Iodine was once widely used, but is no longer recommended because health research has shown that as many as 8 percent of people have hidden or chronic thyroid, liver, or kidney disease which iodine can make worse. Iodine should not be ingested by children younger than age 14. Do not use iodine-containing products unless you have discussed the risks with your physician.

Filtration. Commercially available portable filters provide widely varying degrees of protection against disease-causing contaminants. The better filters provide adequate protection but less sophisticated filters (often less expensive) may not provide protection.

The more sophisticated filters typically operate by a hand pump which draws water into the filter through an intake hose or by slow gravity flow through a filter or series of filters. The filtration process works by physically removing the contaminants from the water and retaining them within the filter medium. The size of the contaminants retained depends on the pore size or the space between media fibers or granules. Most filters list an average pore size and are rated by the manufacturer according to the smallest particle they can trap.

For example, a one micron (one thousandth of a millimeter) filter traps contaminants one micron in diameter or larger. The removal percentage of contaminants is affected by the amount of time the water is in contact with the filter media. Shorter contact time generally results in less contaminant removal. Some filters have a chemical treatment component such as activated carbon or iodine-impregnated resins which are effective against bacteria and some viruses. The contact time with the iodine in the filter may be too short to kill protozoan cysts, however.

Portable filters do provide immediate access to drinking water without adding unpleasant tastes or odors. However, as with boiling, the water can become recontaminated after filtration. Also, portable filters sold for field use with pore sizes of 0.1 to 0.3 microns may be acceptable for cysts and bacteria but do not have small enough pore sizes to reliably remove viruses. While the filters may be reliable in remote areas where human waste contamination is unlikely, in populated areas filtration should be followed by either chemical disinfection with chlorine or boiling as described previously.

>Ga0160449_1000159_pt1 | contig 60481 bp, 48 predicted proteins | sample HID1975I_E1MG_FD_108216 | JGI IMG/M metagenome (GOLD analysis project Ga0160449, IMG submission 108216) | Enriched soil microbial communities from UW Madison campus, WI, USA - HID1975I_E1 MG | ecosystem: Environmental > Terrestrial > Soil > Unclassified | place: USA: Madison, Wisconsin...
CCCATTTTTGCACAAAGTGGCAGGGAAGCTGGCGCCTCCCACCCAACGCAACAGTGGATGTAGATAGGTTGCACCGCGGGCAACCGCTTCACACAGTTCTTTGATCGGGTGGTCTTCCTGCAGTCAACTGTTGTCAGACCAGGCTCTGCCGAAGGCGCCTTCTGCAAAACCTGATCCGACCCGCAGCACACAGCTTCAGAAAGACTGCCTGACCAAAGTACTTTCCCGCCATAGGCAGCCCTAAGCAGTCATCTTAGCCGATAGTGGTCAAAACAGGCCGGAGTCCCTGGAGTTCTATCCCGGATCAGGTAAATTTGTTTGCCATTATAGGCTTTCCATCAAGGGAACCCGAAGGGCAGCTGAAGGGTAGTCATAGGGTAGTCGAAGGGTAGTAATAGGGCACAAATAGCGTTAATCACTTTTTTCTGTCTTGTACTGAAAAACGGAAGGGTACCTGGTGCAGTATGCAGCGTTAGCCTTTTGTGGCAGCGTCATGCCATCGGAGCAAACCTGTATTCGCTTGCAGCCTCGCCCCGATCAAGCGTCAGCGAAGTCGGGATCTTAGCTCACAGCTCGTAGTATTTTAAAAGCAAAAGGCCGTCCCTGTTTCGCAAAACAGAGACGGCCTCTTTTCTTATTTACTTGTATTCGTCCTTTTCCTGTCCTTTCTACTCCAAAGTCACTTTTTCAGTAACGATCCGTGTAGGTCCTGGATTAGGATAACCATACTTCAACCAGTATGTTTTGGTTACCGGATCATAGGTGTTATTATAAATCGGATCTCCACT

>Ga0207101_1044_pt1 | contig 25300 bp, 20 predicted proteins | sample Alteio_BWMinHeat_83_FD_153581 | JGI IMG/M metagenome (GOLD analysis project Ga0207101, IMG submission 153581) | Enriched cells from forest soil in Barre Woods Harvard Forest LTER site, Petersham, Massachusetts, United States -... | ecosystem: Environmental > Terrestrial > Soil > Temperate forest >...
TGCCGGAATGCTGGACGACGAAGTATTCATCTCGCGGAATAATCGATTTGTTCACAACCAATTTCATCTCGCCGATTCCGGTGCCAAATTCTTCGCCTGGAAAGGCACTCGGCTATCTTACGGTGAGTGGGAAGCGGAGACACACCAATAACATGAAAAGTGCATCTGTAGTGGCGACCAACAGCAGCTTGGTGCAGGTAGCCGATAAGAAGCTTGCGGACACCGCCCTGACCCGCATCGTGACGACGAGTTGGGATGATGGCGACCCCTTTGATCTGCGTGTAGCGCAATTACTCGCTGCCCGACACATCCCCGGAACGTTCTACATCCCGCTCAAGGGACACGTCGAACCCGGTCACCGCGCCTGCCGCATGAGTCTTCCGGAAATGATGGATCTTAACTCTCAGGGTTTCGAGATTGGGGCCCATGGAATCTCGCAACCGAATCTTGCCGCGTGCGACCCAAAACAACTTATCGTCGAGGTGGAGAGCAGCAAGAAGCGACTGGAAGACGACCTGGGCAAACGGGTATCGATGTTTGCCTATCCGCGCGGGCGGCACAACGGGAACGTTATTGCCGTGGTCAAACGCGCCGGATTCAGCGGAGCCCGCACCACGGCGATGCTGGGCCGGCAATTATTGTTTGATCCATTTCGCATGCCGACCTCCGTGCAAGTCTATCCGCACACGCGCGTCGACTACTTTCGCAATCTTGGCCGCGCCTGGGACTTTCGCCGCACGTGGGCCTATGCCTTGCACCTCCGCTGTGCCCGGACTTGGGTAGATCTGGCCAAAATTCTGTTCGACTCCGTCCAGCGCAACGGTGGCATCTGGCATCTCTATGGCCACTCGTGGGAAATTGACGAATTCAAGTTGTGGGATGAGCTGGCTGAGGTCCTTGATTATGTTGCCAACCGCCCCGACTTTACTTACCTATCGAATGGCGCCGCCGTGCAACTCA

Proper selection, operation, care, and maintenance of portable water filters is essential for producing safe drinking water in emergency or short-term situations. When considering the purchase of a filter, be aware of the filter’s rating for pore size, output, pump strokes per liter, and pump force (how much effort is required to operate the pump). If size and speed are not critical factors, a gravity-fed drip filter that lets water slowly drip from a reservoir down through the filter may be a good option. Be aware that membranes in some filters can be damaged by chlorine in the water. Also, cloudy or turbid water can quickly clog a filter and shorten the life of the unit. When using a portable water filter, always follow the manufacturer’s instructions for use, care, and replacement.

Summary

Emergency or short-term treatment of drinking water may be necessary due to natural disasters, accidents or other situations caused by humans. Alternative drinking water sources for emergency situations and short-term use may include a stored emergency water supply that has been prepared ahead of time, bottled water, hidden sources of water within the home, and outside water sources. When a stored water supply or bottled water supply are unavailable, alternative water sources may be made acceptable for drinking by use of heat, chemical disinfection, filtration, or an appropriate combination of these methods. Each method has advantages and disadvantages, which should be considered for individual situations.

If local public health department (or water utility) information differs from the recommendations in this publication, the local information should be followed. Local officials will be familiar with site- and event-specific conditions.

Acknowledgment

The authors wish to acknowledge the contribution of former UNL extension engineer Jodi Kocher, who collaborated with them on the previous version of this NebGuide.

This publication has been peer reviewed.

Disclaimer

Reference to commercial products or trade names is made with the understanding that no discrimination is intended of those not mentioned and no endorsement by University of Nebraska–Lincoln Extension is implied for those mentioned.


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2004, Revised May 2009